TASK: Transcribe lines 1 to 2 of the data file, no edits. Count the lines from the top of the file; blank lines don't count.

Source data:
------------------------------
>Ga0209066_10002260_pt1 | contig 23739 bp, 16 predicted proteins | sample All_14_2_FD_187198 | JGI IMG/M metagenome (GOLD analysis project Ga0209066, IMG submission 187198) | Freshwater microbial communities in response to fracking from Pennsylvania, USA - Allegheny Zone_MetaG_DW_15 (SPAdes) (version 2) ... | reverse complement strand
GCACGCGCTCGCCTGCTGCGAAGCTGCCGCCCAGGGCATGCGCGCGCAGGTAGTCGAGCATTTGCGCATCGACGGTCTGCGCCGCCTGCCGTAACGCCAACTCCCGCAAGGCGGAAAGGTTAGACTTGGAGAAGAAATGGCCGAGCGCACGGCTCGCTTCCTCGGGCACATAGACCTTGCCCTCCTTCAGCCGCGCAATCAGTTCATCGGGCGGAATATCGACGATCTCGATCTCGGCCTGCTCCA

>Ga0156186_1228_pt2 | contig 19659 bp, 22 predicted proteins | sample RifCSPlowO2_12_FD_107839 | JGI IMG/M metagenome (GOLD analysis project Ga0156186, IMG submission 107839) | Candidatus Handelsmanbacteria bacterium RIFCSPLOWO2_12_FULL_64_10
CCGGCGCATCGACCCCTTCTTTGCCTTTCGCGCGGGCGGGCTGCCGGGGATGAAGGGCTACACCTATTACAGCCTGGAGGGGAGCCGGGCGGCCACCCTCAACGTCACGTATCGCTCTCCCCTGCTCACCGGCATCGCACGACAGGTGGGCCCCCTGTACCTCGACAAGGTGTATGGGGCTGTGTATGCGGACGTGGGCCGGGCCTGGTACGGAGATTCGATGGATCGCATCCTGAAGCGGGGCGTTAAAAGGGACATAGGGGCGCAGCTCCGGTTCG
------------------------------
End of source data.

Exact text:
>Ga0209066_10002260_pt1 | contig 23739 bp, 16 predicted proteins | sample All_14_2_FD_187198 | JGI IMG/M metagenome (GOLD analysis project Ga0209066, IMG submission 187198) | Freshwater microbial communities in response to fracking from Pennsylvania, USA - Allegheny Zone_MetaG_DW_15 (SPAdes) (version 2) ... | reverse complement strand
GCACGCGCTCGCCTGCTGCGAAGCTGCCGCCCAGGGCATGCGCGCGCAGGTAGTCGAGCATTTGCGCATCGACGGTCTGCGCCGCCTGCCGTAACGCCAACTCCCGCAAGGCGGAAAGGTTAGACTTGGAGAAGAAATGGCCGAGCGCACGGCTCGCTTCCTCGGGCACATAGACCTTGCCCTCCTTCAGCCGCGCAATCAGTTCATCGGGCGGAATATCGACGATCTCGATCTCGGCCTGCTCCA